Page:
And to seal the racist deal—at least in Movie terms—if some animals were in danger, the only one with the guts to step and save them was a white man! Tarzan, lord of the jungle, who was, of course, born to the English nobility. Clearly, these movies and books were telling you, there was no way most natives could understand the immorality of trophy hunting, let alone summon up the manly courage to do anything about it. But even if they all found it a vicious and wasteful practice, they were keeping their mouths shut. Otherwise, in fiction (and based on real life) they’d run straight into the police or the army—either white colonials or a native force run by white colonials.

And that was, I think (and still is), one of elements at the bottom of this current hunting story.

Obviously I had no idea about any of this when I was a kid, but the books and movies I read and watched all had their origin in the behavior and “philosophy” of the white colonial empires that conquered Africa and other, “uncivilized” places, carried on the slave trade, committed mass murder and stole (and continued to steal) just about anything valuable these countries possessed. The innate “superiority” of the white man was the explanation for it all… I think men like William Palmer are really modern day versions of the old colonial masters who did what they liked and justified it by claiming they had an innate, god given superiority to anyone of color.
However, it’s only fair to point out that most of this current trophy hunting, at least in Africa, would be impossible without the cooperation of local black hunters and guides. And almost all the poaching is carried on by black residents of these countries.

In the end, this trophy hunting (no matter that the huge sums paid may be going to preserve certain vanishing species) is about power, dominance, the strong vanquishing the weak…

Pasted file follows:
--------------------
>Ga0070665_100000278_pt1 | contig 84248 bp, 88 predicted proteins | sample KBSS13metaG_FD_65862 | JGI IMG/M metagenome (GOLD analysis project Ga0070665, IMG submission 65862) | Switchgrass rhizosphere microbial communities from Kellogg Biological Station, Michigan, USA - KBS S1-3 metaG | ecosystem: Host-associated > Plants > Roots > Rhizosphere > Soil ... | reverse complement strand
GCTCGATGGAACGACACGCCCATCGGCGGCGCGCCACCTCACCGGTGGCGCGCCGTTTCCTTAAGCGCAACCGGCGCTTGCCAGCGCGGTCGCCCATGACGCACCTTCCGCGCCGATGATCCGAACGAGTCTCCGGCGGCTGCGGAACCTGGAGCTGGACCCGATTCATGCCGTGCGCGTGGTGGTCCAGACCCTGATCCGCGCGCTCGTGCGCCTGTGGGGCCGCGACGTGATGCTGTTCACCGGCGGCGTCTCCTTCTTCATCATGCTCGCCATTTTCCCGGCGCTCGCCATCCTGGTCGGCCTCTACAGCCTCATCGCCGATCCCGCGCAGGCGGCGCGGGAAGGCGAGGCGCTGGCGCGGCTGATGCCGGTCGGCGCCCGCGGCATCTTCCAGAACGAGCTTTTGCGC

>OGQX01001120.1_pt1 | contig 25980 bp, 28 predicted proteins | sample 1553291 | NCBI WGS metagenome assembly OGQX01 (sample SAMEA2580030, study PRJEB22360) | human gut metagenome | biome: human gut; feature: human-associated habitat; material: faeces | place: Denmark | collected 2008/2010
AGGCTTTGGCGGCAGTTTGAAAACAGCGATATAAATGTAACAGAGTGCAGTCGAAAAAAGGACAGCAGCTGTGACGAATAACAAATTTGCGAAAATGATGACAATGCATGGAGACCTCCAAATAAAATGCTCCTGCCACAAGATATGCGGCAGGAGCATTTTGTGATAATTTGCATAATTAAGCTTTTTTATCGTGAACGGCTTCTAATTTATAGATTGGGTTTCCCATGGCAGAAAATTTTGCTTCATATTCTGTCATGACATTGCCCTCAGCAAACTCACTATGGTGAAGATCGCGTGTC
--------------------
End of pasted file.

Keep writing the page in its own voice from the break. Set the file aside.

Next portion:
Is this just some lingering masculine inheritance from hundreds of thousands of years ago, some ancient atavistic impulse? Maybe, but if it is, it’s not something that only rests in the dim past of humankind; the strong dominating the week is really the story of human history and continues all over the world right up until the present time. Just look at the news every day—wars, torture, kidnapping, rape and murder.
What were the Nazis all about except the strong conquering and, ultimately, eliminating the weak?

And speaking of Nazis… I think there will come a time when, between the massive poaching and the trophy hunting, and when humans have hunted and killed all the wild animals—the ones that haven’t died just because their habitats were destroyed—that humans will start hunting other humans. Licenses will be auctioned off by the government to hunt and kill the old, infirm, mentally ill, and perhaps people with “dangerous” or unpalatable political ideas…

What never seems to be understood by the mass of humanity is that everything and everyone on the planet is connected. You kill one lion, you kill every wild animal; you destroy the habitat of/and kill every wild animal and ultimately you destroy the planet and every living thing on it. But what are the odds humans will choose any kind of preservation (even of themselves) against the need to consume everything on the planet?

As for Dr. Walter Palmer… let’s let Mark Twain have the last word:

“Man is the only animal that blushes, or needs to.”

** For another point of view about the issue of killing lions (from a man from Zimbabwe), please see this powerful op-ed piece that appeared in a recent issue of The New York Times.